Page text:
In Pago Pago


When I landed in American Samoa a few days ago I was suffering from a cold and blocked ears, and decided to stay for a few days until I recovered. This has coincided with adverse winds for my next leg, so nothing lost.

I have made a few friends, notably with the refueller Nick, the airport safety officer Tei, Natalie from Air Polynesia, Don at the Met office, and Semi and wife Vicky who have helped me with advice for my onward travels.

I will update this entry when I am fully recovered or on my way to the next destination.

By 1st July I am feeling better, although not fully recovered. I have been staying at the Tradewinds hotel, which is comfortable and has good, free, internet service (no doubt as a result of its American connection). I have been making almost daily visits to the airport (less than 10 minutes by taxi), to keep myself updated on the weather situation and also to advise Customs of my delayed departure, as I had initially advised them that I would be leaving a couple of days after my arrival. They were very helpful and just asked me to let them know when I was going, and also provided me with a new “General Declaration” which I could use for my departure from there and arrival in Christmas Island.

The straight-line distance from Pago Pago to Christmas Island is 1258 nautical miles and although I had the range for this I wanted to have at least 2 hours flying contingency in case I had to divert around any bad weather. There was no possibility of a diversion to another airport once I was past the halfway stage, but the ability to keep flying for another 2 hours to wait out any bad weather would be useful. I had changed my strategy several times during the last few months with regard to this particular leg, finally deciding that it would be better to route via the island of Tongareva (or Penrhyn) – this would mean two legs of 811 and 658 nm instead of one leg of 1258 nm. But I was never happy with this decision, principally because Penrhyn has no supply of AVGAS fuel. I had been in touch with Air Rarotonga some time ago and discussed various possibilities with them. They had been very helpful and there had been the possibility of delivering (by ship) a barrel (200 litres) of AVGAS. The other possibility was to carry several jerry cans of AVGAS with me on departure from Pago Pago. Both of these options would then require me to self-fuel after landing at Penrhyn. I would also require permission from the Cook Islands authorities to land at Penrhyn but I had now obtained this. I left my decision too late to arrange for fuel to be shipped in so the jerry-can solution was now the only option. In Auckland I had obtained several fuel containers (with the help of Raynor at Skycare).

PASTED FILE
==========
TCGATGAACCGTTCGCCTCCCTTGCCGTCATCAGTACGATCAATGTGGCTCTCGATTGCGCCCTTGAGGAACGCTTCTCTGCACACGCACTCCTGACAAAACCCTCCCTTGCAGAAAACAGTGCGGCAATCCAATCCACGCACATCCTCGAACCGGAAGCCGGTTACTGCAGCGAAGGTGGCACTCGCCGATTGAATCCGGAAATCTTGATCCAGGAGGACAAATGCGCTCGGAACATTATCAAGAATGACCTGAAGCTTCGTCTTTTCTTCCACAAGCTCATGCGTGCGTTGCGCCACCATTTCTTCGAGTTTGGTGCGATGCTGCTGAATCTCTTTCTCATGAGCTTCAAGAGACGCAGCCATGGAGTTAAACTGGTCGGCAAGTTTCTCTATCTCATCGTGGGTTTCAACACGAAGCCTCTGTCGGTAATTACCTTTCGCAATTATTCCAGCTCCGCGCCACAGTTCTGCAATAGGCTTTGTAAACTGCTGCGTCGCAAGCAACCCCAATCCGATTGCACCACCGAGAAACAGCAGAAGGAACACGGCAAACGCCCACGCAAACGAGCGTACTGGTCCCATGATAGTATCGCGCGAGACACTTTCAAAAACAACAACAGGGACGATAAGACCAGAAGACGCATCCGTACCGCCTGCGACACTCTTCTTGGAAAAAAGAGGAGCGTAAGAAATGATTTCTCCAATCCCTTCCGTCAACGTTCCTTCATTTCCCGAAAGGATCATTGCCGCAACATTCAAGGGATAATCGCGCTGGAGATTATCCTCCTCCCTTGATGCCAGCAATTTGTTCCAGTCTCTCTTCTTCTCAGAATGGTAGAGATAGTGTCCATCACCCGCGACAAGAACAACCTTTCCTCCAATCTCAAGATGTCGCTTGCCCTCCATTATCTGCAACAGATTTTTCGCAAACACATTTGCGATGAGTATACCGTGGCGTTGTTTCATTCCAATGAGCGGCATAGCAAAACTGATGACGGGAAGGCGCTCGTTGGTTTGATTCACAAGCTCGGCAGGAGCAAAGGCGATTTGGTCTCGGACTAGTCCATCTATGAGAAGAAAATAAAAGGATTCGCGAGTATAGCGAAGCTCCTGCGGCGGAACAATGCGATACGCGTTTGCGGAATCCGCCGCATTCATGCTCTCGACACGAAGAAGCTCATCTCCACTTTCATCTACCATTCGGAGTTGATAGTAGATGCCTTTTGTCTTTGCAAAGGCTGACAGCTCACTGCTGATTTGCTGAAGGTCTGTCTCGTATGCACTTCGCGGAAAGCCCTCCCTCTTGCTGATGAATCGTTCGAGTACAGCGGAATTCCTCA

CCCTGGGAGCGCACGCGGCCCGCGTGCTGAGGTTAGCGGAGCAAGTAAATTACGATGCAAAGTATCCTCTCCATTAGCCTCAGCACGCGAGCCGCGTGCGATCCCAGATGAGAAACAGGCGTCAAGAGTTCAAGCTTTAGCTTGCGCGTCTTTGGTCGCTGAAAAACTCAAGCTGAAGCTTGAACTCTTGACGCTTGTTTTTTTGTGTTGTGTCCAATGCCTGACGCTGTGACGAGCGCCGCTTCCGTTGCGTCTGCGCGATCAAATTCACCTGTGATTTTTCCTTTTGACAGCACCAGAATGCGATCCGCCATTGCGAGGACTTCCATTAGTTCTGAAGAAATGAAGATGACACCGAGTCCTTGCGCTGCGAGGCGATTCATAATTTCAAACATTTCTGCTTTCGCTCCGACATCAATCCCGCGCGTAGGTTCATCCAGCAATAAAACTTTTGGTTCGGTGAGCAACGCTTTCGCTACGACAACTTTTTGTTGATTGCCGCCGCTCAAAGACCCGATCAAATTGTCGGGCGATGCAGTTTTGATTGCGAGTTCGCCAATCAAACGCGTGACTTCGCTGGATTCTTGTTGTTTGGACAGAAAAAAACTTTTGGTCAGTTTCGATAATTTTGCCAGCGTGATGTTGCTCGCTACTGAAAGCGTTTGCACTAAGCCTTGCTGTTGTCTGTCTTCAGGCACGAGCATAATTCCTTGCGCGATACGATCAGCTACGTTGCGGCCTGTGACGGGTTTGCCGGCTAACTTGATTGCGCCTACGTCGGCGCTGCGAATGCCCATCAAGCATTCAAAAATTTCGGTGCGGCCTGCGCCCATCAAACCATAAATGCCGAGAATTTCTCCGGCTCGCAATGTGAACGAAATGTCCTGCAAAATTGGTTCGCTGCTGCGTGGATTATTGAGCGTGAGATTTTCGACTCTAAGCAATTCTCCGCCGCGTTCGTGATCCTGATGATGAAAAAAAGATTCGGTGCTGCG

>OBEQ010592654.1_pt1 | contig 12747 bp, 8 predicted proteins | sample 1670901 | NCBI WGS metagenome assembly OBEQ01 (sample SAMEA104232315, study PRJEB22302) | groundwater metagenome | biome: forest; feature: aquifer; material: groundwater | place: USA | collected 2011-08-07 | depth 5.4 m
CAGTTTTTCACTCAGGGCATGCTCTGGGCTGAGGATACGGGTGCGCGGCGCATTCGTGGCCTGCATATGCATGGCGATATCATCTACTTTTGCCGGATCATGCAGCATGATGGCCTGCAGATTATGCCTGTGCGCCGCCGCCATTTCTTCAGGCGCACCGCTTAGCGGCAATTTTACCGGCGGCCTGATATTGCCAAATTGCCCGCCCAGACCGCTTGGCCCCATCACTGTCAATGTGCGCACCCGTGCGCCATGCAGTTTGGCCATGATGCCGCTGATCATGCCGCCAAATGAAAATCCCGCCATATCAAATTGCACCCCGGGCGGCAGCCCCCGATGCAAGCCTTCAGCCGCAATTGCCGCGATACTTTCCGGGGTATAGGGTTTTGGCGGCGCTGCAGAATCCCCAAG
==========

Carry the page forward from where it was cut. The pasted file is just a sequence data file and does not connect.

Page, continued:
I was never really happy with the idea of carrying 80 or more litres of fuel inside the plane, and the actual advantage of doing this was reduced because of the longer overall distance involved. Therefore I had now decided that I ought to go for the one long hop, making sure that the calculations were correct and also choosing the right day. A 20 knot wind against me, and any bad weather, would soon put paid to any real contingency.

The winds were easing as the days progressed and, although I was still suffering from a cold, I felt that the 2nd July was the day to go. I had been in touch with friend Claude in Australia and he had suggested someone (a handling agent) who might be able to help with obtaining weather forecasts. This was Semi (or Isemi?). I was able to get in touch with him and, although the weather advice would probably be the same as I was currently receiving, he was very helpful in other ways and offered advice with regard to the flight to Christmas Island. He even collected me from the hotel and showed me around, showing me where to buy fuel cans if I should change my mind about my routeing. Finally he treated me to breakfast with himself, wife Vicky and his children, and wished me well for my onward journey.